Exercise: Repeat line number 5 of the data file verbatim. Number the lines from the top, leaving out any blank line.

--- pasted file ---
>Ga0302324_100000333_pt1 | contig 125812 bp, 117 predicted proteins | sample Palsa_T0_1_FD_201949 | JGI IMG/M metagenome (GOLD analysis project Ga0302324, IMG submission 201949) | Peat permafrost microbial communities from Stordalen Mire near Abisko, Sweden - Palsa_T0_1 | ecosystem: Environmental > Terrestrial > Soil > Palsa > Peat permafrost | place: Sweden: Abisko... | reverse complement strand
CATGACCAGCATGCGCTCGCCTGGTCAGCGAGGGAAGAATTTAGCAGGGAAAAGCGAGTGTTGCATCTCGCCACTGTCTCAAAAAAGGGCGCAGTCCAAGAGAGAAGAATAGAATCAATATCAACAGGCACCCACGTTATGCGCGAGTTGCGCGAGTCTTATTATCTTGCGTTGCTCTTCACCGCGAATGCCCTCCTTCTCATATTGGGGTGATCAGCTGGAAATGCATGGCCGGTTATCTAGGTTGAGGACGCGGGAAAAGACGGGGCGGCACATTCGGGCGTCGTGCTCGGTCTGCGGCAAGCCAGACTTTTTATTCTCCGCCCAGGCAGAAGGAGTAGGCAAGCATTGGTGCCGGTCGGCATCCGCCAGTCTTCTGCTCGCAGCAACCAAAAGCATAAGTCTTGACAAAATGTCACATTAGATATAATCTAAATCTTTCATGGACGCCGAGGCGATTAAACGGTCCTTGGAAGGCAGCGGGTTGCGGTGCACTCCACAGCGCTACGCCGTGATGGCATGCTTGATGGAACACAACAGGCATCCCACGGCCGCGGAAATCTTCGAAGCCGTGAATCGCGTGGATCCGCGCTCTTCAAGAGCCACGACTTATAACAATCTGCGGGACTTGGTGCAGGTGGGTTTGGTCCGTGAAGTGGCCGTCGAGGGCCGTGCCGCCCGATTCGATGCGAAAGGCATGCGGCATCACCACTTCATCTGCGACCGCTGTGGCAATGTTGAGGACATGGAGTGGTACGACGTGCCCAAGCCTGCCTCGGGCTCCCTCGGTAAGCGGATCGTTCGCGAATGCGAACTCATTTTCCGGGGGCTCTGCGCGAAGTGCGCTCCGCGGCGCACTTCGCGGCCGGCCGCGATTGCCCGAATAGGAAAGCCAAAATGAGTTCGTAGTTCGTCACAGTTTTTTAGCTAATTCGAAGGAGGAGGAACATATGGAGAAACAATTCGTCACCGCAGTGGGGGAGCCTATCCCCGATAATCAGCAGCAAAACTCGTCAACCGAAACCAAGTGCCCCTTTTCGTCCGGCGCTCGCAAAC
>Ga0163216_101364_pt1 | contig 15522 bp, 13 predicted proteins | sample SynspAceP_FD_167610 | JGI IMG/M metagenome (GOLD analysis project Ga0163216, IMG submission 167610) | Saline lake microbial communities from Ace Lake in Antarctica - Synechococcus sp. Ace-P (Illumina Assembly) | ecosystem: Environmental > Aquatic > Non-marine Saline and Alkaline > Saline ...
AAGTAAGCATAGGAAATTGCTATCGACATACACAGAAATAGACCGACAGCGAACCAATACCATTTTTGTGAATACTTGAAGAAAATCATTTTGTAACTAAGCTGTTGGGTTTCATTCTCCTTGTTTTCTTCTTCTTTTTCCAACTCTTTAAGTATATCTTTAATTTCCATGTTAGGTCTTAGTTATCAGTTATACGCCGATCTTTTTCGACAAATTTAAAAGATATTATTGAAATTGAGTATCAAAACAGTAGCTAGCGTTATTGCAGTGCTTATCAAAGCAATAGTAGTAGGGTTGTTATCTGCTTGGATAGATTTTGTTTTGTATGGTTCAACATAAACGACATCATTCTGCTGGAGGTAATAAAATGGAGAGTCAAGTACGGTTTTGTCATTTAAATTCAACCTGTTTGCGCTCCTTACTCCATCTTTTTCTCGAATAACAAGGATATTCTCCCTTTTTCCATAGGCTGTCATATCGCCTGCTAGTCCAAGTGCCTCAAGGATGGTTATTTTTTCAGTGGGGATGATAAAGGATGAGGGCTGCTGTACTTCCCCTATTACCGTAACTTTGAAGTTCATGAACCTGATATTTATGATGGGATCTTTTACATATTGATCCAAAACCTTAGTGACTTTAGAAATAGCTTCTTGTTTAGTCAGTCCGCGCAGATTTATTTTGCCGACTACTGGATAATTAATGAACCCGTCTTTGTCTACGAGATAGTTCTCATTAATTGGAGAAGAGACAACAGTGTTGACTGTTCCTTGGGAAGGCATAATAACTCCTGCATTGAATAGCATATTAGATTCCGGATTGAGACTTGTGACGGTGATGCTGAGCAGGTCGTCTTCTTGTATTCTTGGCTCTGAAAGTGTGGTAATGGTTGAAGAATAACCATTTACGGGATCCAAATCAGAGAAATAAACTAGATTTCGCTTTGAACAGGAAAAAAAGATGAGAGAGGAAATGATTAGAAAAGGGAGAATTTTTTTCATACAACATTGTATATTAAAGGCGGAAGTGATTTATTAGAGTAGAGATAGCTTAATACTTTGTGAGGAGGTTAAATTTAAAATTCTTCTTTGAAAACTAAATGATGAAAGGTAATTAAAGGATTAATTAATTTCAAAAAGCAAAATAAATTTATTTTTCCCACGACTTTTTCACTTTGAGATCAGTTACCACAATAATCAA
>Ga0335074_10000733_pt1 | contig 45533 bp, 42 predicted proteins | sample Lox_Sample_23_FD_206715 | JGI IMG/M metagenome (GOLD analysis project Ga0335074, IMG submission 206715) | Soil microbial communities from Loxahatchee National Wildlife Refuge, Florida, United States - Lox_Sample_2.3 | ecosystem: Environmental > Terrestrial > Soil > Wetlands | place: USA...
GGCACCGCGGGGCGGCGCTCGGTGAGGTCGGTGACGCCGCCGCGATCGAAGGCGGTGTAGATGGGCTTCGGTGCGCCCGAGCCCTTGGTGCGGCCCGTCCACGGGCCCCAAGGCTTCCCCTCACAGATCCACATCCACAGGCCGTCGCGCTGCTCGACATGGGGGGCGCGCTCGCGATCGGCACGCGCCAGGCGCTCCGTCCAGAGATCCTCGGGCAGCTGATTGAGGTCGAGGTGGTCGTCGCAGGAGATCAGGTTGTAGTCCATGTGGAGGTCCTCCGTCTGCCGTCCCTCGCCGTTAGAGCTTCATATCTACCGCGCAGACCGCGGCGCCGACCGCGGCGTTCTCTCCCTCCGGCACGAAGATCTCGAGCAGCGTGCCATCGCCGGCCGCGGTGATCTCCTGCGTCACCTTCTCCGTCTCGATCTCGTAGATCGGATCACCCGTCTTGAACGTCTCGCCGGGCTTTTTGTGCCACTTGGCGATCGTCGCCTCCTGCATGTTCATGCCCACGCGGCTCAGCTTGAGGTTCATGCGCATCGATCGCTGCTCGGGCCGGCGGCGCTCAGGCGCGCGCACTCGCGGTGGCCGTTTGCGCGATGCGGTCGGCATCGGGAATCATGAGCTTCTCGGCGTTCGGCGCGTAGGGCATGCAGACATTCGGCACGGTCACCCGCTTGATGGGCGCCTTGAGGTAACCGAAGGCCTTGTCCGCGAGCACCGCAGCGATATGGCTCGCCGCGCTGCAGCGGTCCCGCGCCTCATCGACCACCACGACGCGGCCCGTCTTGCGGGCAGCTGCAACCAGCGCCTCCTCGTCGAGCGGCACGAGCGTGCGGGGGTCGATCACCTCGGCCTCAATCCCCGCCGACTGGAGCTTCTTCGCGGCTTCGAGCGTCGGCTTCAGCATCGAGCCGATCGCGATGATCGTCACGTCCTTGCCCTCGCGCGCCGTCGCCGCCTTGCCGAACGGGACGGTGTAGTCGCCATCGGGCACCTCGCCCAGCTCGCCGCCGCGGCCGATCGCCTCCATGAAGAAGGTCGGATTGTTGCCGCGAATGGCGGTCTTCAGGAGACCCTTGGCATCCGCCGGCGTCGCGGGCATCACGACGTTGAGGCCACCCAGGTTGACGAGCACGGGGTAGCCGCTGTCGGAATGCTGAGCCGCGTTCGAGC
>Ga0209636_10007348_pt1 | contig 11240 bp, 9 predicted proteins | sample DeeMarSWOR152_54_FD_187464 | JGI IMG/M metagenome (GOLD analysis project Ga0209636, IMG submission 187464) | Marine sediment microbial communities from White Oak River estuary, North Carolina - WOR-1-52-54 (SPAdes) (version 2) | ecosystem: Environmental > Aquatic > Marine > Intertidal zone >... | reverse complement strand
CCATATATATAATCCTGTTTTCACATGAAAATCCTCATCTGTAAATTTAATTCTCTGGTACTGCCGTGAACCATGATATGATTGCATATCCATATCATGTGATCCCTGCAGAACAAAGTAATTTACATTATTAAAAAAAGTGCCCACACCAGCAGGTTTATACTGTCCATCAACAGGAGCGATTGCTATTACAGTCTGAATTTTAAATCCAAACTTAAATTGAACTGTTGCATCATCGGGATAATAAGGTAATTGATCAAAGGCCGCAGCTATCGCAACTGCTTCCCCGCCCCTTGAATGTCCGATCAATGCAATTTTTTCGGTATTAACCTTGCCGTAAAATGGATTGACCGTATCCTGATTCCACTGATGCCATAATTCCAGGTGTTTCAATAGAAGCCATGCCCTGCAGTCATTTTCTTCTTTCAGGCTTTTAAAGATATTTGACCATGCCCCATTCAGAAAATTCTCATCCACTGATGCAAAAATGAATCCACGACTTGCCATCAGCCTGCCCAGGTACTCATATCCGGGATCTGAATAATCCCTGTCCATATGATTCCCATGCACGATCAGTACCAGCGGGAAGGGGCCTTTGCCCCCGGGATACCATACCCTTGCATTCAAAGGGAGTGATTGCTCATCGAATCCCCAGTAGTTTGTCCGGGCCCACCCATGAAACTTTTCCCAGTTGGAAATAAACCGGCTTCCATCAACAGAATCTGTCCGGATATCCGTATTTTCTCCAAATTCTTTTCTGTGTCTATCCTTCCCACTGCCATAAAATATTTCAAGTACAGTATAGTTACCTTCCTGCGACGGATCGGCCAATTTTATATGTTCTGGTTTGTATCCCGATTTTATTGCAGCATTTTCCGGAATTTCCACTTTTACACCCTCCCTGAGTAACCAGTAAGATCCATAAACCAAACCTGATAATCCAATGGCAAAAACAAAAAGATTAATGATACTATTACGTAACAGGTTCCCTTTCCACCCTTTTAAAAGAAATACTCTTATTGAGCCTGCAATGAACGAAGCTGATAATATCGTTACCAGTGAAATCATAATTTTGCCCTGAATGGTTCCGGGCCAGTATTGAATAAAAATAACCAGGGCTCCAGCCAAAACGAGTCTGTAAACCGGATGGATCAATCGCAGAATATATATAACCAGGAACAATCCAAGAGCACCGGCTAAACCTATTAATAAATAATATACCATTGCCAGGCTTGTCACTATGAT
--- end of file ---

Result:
>Ga0335074_10000733_pt1 | contig 45533 bp, 42 predicted proteins | sample Lox_Sample_23_FD_206715 | JGI IMG/M metagenome (GOLD analysis project Ga0335074, IMG submission 206715) | Soil microbial communities from Loxahatchee National Wildlife Refuge, Florida, United States - Lox_Sample_2.3 | ecosystem: Environmental > Terrestrial > Soil > Wetlands | place: USA...